Health leaders urge government to protect nature for better health


Leading health organisations from across the UK have called on the government to increase action to protect our natural ecosystems for the benefit of the nation's health. 

The call comes on the back of a policy report published today by the UK Health Alliance on Climate Change (UKHACC) that outlines a cycle of events that contribute to the loss of nature, climate change, and poor health. It's a cycle the health leaders say we need to break. 

Natural environments that are biodiverse with a variety of plant and animal life are fundamental to human health. We depend on this biodiversity for food, medicine, energy, clean air and water, security from natural disasters, recreation and cultural wellbeing. Without it, our health suffers. Today, biodiversity is declining at its fastest rate in human history and the impacts on our health include increased risk of diseases, reduced capacity to develop new medicines derived from nature, food and water insecurity, and harm to physical and mental wellbeing. Natural spaces also provide a cooling effect, which is particularly important during heatwaves. 

The report lays out seven areas, in which the health leaders say the UK government needs to increase action to protect the land and sea, both in the UK and through its international commitments, to prevent further harm to health and loss of life caused by the loss of nature:

• Protecting nature and biodiversity in towns and cities

• Prioritising and promoting plant-based and sustainably sourced food, limiting waste and building resilience against food insecurity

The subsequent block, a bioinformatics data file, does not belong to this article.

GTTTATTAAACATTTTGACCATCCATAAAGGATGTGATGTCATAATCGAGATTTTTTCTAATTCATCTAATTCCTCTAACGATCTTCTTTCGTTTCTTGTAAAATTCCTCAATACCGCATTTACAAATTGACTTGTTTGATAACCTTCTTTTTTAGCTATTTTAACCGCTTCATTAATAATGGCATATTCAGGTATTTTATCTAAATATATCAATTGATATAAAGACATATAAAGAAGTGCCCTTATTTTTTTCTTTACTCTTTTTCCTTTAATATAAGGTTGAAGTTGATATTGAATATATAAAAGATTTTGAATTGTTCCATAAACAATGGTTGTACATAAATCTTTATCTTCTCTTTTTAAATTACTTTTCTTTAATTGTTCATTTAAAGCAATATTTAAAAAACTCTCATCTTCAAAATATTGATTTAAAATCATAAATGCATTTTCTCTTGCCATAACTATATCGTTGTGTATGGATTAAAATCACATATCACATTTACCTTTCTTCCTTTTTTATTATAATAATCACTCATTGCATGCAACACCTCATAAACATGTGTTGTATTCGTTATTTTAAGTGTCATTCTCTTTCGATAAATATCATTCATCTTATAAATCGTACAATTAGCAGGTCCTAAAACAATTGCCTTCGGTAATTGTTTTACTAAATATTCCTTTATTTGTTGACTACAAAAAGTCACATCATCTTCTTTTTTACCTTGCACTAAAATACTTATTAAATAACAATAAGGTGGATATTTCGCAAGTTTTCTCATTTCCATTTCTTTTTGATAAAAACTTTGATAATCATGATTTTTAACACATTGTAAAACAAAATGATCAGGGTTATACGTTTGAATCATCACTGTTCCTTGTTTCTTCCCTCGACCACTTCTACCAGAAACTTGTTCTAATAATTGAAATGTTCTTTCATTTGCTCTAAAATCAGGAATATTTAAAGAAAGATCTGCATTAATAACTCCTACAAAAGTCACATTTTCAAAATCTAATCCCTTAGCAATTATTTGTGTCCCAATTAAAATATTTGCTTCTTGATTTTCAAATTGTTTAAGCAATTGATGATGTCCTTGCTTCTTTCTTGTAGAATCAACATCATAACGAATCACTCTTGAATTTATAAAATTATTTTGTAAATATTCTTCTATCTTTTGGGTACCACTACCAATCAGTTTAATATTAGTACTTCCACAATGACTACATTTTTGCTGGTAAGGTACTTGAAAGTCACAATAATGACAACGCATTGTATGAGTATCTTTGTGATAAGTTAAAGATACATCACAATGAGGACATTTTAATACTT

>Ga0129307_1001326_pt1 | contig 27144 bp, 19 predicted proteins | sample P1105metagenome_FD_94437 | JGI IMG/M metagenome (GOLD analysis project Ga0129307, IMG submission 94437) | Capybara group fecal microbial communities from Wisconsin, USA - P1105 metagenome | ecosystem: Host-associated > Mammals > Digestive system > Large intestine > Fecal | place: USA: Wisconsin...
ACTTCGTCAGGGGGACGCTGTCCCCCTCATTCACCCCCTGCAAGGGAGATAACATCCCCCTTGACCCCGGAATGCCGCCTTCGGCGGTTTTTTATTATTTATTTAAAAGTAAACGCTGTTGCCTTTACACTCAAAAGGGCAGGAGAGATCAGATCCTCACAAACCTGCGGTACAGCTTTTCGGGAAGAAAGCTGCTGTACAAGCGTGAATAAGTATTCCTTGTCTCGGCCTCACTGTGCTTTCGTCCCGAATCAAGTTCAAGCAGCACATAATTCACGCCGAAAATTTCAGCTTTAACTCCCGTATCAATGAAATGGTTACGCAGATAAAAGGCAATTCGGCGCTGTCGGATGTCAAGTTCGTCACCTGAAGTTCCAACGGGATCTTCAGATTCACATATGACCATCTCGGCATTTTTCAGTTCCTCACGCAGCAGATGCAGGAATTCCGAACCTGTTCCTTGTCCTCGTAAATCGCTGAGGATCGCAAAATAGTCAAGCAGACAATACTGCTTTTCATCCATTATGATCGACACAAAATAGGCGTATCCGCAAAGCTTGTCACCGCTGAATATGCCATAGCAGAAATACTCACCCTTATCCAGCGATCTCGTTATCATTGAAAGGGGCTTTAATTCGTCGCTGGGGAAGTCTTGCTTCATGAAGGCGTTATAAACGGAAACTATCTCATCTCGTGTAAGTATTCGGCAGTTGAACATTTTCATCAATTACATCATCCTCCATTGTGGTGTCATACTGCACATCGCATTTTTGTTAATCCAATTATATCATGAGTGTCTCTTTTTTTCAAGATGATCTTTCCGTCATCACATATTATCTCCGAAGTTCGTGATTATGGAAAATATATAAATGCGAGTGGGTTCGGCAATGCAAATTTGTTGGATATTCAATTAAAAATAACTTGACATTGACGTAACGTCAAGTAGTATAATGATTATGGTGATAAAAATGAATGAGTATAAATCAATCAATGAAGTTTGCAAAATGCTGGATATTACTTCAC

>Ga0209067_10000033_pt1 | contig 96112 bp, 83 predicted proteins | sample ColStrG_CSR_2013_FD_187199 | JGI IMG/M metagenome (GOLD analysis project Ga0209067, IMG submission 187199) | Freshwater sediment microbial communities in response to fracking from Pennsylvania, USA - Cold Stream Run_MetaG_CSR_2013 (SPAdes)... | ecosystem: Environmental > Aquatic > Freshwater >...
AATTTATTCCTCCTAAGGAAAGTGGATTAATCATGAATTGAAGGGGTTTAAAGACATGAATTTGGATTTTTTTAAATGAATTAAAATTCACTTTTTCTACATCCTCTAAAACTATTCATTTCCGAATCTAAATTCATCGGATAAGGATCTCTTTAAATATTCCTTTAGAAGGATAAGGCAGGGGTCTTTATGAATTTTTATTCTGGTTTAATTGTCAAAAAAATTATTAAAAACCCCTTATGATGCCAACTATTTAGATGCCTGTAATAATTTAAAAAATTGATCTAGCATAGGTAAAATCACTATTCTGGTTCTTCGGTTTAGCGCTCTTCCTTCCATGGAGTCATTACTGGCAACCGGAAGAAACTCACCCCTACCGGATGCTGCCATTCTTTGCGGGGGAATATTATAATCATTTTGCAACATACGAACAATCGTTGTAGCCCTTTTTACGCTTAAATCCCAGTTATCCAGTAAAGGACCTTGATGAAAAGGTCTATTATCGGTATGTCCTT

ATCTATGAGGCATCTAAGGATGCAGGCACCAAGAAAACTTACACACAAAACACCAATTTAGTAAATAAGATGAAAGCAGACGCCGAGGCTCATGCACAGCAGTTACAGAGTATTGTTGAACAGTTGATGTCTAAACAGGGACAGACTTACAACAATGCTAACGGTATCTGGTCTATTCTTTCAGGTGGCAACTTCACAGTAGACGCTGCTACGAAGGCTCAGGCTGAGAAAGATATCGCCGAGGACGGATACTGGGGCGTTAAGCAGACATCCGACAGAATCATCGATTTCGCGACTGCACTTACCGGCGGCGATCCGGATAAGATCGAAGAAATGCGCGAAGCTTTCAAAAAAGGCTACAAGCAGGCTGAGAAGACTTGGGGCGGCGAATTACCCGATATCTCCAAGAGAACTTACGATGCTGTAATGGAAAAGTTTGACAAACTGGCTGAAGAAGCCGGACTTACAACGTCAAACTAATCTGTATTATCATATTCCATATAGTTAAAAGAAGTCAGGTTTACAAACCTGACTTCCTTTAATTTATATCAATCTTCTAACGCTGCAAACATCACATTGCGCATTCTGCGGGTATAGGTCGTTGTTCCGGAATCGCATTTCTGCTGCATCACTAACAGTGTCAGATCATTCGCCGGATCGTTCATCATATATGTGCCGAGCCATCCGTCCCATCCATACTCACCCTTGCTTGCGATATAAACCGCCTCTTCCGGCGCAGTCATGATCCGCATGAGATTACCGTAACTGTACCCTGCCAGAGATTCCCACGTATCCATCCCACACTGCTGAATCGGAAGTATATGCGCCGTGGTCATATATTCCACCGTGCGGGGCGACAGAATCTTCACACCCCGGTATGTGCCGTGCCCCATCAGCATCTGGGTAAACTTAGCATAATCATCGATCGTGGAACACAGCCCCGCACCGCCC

• Ensuring the UK delivers its International Financial Commitments to support nature and biodiversity

• Putting an end to subsidies, investments and new exploration for fossil fuels, while ensuring a just transition to renewable energy

• Reducing plastic waste by banning the production and sale of unnecessary plastic items with simultaneous efforts to incentivise reusing, recycling, and the production and utilisation of alternative compostable materials

• Increasing knowledge and understanding of human and ecological risks caused by the presence of pharmaceutical products in water bodies

• Strengthening international financial flows and capacity-building to support and implement solutions to save marine ecosystems.

The health leaders launched the report with a cycle to Camley Street Natural Park to highlight the benefits of an urban nature reserve in London. Dr Anandita Pattnaik, a policy officer with the UKHACC, says: “More than 84% of the UK population lives in urban areas. The expansion of towns and cities has led to the loss of nature due to changes in land use, pollution and unhealthy lifestyles. We need to see changes that support a biodiverse nature and enable access to high-quality green and blue spaces for everyone that can help improve both physical and mental health. We hope that by visiting one such place in London, we'll help to raise awareness of how beneficial they are for health and nature.”

Richard Smith, Chair of UKHACC adds: “We have been slow to recognise that nature is not something outside us but that we are part of nature and that healthy nature is essential for our health. We call on the government and other authorities to increase actions to preserve and promote nature not just for the sake of the environment but for the sake of health.”  

Download the report here.

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